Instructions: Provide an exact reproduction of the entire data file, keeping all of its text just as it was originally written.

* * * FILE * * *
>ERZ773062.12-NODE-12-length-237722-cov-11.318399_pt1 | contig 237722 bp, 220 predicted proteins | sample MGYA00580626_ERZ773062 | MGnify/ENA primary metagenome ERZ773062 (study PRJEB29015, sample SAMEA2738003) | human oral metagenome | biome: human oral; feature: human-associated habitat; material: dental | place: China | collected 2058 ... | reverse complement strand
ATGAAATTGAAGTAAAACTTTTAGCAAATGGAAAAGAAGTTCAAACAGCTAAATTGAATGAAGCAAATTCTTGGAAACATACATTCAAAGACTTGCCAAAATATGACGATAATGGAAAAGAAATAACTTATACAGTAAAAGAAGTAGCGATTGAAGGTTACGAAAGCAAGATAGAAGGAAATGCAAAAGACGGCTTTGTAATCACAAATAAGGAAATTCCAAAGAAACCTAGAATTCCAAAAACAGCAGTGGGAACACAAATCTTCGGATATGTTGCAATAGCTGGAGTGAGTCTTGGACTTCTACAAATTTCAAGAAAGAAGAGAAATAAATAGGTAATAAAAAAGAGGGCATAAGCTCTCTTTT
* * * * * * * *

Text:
>ERZ773062.12-NODE-12-length-237722-cov-11.318399_pt1 | contig 237722 bp, 220 predicted proteins | sample MGYA00580626_ERZ773062 | MGnify/ENA primary metagenome ERZ773062 (study PRJEB29015, sample SAMEA2738003) | human oral metagenome | biome: human oral; feature: human-associated habitat; material: dental | place: China | collected 2058 ... | reverse complement strand
ATGAAATTGAAGTAAAACTTTTAGCAAATGGAAAAGAAGTTCAAACAGCTAAATTGAATGAAGCAAATTCTTGGAAACATACATTCAAAGACTTGCCAAAATATGACGATAATGGAAAAGAAATAACTTATACAGTAAAAGAAGTAGCGATTGAAGGTTACGAAAGCAAGATAGAAGGAAATGCAAAAGACGGCTTTGTAATCACAAATAAGGAAATTCCAAAGAAACCTAGAATTCCAAAAACAGCAGTGGGAACACAAATCTTCGGATATGTTGCAATAGCTGGAGTGAGTCTTGGACTTCTACAAATTTCAAGAAAGAAGAGAAATAAATAGGTAATAAAAAAGAGGGCATAAGCTCTCTTTT